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Google's libraries project facing writers' block

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You can't build the biggest electronic reference desk on planet Earth without suffering a few virtual paper cuts, as Google is learning with its ambitious program to digitize the contents of several major university libraries.

The benefit to society in having a free, fully searchable collection of millions of books and journals is huge -- so huge that we should all root for Google to prevail.

But the Mountain View search giant also needs to work harder at finding common ground with authors and book publishers who aren't happy about being Googled. It's the right thing to do. What's more, it might not be possible to complete the program with authors and publishers standing in the way.

The dispute came to a head on Sept. 20 when the Author's Guild, a group representing writers, filed a class-action lawsuit to stop or modify the Google Print Library Project.

Google is already the world's search engine of choice for finding anything and everything on the Web. But the company has always aimed higher, declaring: "Google's mission is to organize the world's information and make it universally accessible and useful."

Much of that information is locked away inside books, most of which can't be searched electronically.

In October, the company started Google Print ( to fill the gap.

The first part of the initiative, the Google Print Publisher Program, isn't causing a fuss. The Publisher Program allows anyone who owns the copyright to a book -- an author or a publisher -- to let Google digitize the entire text of the book. Publishers decide how much of the book you'll see when a Google search results in a hit; it could be just a sentence or two, or several pages.

Almost all the major New York publishers, as well as many small presses and independent authors, are participating in the Publisher Program. The benefit for them is obvious: Google users will discover relevant books, and may decide to buy the books to learn more.

The second part of the program, unveiled in December, immediately antagonized authors and publishers.

The Library Project is an agreement with the universities of Stanford, Harvard, Michigan and Oxford, as well as the New York Public Library, to scan their entire collections and convert the scanned pages into searchable electronic text.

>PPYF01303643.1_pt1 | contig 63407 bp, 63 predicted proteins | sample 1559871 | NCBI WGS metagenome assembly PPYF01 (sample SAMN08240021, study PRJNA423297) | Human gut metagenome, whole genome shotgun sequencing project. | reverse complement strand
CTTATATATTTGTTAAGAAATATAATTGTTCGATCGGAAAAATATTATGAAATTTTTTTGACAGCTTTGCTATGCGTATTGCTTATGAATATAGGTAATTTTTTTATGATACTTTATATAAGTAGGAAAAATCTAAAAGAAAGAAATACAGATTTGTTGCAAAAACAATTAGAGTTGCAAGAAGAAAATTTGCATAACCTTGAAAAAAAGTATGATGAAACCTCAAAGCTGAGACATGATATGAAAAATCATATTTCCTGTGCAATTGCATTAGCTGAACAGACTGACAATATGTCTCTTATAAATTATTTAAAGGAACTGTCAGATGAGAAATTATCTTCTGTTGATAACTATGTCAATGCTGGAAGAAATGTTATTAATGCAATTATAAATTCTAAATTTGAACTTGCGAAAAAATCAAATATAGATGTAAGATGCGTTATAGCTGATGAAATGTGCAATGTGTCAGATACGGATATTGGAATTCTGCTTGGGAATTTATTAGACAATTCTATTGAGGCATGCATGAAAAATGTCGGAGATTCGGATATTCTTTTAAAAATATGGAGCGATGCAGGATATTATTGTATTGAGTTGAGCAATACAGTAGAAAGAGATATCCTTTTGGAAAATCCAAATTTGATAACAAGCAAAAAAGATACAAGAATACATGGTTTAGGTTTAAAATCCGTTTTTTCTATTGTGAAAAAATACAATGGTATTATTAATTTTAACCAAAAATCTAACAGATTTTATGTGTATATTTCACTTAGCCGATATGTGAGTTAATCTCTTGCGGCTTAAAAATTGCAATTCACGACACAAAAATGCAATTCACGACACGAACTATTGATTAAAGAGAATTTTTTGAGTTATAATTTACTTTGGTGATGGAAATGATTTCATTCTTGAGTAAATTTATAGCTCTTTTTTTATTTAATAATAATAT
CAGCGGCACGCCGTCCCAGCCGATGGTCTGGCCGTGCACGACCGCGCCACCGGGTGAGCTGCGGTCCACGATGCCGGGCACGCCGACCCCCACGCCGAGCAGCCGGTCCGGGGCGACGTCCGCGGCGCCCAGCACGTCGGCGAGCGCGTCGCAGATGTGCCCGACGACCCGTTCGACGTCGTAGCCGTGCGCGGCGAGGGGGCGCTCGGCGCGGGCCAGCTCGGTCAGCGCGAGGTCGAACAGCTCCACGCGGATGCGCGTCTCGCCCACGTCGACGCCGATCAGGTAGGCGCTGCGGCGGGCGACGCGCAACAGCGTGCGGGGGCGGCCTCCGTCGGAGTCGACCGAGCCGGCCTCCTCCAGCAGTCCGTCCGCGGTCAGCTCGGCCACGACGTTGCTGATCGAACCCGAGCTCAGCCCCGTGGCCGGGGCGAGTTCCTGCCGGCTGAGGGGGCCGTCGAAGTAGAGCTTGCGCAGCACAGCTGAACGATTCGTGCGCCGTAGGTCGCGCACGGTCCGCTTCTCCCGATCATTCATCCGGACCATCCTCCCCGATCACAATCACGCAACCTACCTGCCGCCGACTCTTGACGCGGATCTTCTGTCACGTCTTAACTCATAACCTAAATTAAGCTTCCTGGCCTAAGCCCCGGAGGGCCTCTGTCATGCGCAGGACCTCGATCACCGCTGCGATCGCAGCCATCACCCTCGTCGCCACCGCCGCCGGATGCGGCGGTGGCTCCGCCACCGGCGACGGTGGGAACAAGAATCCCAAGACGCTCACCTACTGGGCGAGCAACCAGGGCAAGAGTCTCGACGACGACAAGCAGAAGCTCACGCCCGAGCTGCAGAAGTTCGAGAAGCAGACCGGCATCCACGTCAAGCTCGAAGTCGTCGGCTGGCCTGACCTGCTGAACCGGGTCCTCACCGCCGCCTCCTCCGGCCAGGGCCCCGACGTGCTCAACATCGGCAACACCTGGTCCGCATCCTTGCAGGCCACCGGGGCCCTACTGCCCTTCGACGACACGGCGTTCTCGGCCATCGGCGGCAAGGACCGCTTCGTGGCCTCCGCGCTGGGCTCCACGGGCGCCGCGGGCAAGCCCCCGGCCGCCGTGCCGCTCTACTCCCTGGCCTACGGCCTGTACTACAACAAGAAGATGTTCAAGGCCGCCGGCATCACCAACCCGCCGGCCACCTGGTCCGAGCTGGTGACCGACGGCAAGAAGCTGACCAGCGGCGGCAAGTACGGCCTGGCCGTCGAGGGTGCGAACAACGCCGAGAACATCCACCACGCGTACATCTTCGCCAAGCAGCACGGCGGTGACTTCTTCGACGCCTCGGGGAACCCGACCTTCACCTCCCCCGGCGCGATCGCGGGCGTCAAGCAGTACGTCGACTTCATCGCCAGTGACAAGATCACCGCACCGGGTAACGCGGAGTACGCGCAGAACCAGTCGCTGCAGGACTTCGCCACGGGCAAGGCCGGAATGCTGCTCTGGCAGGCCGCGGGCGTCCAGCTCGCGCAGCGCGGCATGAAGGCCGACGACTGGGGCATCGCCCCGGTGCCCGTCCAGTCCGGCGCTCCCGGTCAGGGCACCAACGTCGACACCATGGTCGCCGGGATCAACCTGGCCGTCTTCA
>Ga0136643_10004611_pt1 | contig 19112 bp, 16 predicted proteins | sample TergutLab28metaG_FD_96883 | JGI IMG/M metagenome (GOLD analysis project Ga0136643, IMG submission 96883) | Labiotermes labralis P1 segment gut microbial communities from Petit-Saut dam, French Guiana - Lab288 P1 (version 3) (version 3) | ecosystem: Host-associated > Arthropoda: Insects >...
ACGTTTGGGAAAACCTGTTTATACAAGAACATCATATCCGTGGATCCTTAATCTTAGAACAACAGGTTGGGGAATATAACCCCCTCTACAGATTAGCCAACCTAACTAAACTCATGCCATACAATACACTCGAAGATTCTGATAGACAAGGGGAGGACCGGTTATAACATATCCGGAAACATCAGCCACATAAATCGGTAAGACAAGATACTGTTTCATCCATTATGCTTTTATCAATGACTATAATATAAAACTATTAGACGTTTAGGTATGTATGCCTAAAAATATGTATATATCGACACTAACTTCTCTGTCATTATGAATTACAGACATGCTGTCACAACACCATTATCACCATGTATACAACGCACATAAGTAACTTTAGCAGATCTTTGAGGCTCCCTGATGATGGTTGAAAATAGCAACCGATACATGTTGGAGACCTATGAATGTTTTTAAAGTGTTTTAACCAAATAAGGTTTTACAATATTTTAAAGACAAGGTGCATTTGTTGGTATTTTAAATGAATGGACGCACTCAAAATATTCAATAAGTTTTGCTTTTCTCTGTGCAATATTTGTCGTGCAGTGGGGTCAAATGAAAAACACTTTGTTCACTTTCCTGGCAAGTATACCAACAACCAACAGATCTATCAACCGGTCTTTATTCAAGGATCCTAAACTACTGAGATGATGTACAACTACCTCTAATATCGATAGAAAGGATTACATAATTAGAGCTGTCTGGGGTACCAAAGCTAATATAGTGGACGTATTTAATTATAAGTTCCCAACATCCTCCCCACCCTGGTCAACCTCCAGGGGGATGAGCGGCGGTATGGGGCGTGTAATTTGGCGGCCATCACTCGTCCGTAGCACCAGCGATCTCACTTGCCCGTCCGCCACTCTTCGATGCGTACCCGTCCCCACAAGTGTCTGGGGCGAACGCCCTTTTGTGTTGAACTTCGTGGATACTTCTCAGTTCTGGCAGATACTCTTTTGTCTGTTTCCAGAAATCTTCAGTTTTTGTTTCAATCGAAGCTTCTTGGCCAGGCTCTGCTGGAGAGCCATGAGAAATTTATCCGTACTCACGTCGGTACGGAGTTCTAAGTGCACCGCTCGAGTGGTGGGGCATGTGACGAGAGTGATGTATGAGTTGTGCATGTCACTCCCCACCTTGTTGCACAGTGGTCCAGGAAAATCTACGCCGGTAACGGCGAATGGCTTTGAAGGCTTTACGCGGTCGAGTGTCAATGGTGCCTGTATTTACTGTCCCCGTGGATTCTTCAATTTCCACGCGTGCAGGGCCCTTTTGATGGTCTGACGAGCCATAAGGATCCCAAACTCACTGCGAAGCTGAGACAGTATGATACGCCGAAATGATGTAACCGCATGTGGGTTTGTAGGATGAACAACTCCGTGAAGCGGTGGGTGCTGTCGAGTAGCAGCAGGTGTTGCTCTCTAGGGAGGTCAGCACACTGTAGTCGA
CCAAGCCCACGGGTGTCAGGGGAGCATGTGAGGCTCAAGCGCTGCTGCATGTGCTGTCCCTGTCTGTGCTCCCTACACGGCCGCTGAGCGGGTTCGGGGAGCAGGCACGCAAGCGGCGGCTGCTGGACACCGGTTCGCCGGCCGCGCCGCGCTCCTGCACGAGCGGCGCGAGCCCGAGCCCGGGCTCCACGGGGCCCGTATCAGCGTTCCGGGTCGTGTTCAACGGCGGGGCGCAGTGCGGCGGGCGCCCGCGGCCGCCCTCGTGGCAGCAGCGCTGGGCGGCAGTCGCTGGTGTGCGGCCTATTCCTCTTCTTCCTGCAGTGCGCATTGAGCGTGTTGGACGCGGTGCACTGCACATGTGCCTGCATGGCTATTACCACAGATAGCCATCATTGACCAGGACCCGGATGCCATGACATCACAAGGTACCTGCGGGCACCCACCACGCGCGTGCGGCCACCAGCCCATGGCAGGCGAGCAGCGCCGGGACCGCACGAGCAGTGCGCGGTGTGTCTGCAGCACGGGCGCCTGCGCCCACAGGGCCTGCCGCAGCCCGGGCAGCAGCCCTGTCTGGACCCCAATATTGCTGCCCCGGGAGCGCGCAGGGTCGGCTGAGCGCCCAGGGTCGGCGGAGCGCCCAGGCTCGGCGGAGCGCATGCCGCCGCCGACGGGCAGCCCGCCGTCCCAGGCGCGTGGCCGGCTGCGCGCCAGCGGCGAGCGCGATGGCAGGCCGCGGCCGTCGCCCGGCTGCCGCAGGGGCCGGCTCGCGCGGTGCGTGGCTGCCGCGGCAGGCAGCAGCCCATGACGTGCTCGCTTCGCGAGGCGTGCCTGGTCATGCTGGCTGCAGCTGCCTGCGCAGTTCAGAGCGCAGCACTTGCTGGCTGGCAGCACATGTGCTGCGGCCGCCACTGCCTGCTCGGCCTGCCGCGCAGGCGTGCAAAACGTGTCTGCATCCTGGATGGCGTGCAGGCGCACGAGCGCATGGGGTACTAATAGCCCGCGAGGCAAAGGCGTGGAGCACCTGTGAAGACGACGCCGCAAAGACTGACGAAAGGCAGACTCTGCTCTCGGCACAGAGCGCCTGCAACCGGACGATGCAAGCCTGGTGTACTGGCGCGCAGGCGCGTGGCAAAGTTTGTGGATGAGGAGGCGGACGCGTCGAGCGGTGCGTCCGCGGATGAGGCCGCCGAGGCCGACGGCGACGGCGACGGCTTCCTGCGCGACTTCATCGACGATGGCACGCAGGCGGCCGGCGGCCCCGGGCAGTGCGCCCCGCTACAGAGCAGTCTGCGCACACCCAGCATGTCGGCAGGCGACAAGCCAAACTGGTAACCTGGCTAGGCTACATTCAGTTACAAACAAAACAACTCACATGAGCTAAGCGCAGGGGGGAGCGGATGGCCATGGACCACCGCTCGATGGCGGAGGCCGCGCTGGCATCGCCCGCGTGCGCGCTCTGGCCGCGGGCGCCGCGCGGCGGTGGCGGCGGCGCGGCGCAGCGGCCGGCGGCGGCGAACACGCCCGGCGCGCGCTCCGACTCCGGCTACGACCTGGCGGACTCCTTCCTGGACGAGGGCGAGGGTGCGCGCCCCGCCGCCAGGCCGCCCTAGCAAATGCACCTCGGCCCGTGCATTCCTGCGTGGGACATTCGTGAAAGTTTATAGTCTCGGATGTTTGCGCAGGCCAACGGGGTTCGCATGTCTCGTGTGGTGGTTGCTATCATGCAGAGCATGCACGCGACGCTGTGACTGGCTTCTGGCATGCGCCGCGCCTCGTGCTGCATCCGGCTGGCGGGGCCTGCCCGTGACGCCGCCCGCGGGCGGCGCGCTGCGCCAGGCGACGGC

Stanford alone has 8.5 million books and journals on its shelves, explaining why the Library Project will run for six years or more. Google is already loading stacks of Stanford books into trucks, taking them to a scanning facility in Mountain View, returning them, and picking up the next load.

Some of what's in these libraries isn't protected by copyright, including government documents and any books published before 1923. But most of the collections are under copyright.

Google is relying on the legal doctrine of "fair use" to scan books under copyright. Fair use allows the public to comment on copyrighted works, as well as quote from them in a limited way. It's how a reviewer can cite several sentences or even several paragraphs from a new book, without permission from the publisher or author.

For books under copyright, Google says it will display no more than two or three sentences surrounding the highlighted search term.

"Fair use is not a one-size-fits-all thing," counters Paul Aiken, executive director of the New York-based Author's Guild.

Google is getting value from the Library Project because the search pages would ultimately display ads along the side. Authors and publishers therefore deserve compensation, Aiken argues.

I disagree, as do many legal experts. Copyright law supports so-called "transformative" efforts, where someone seeks to profit from fair use. A book review in this newspaper, after all, contributes to our goal of attracting readers who also look at our advertising.

Google talked at length this summer with the Association of American Publishers, which represents about 300 book publishers in the United States, and couldn't come to an agreement. But Google did unilaterally offer to remove individual books from the Library Project at the request of copyright holders.

This could give effective veto power to big publishers. If they ship Google a list of every copyrighted book in their files, the Library Project would be forced to leave out hundreds of thousands or even millions of titles -- enough to keep the project from becoming a comprehensive tool for searching the world's most important books.

Andrew Herkovic, a top administrator in Stanford's library system, warns of an impending "digital Dark Ages" in which information not available electronically is lost to all but a handful of future archaeologists willing to unearth dusty, long-neglected book-shelves.

Talks between Google and the Association of American Publishers are set to resume this month. Let's hope both sides find a way for the Library Project to move forward, unfettered, so Google really can make all the world's information universally accessible.

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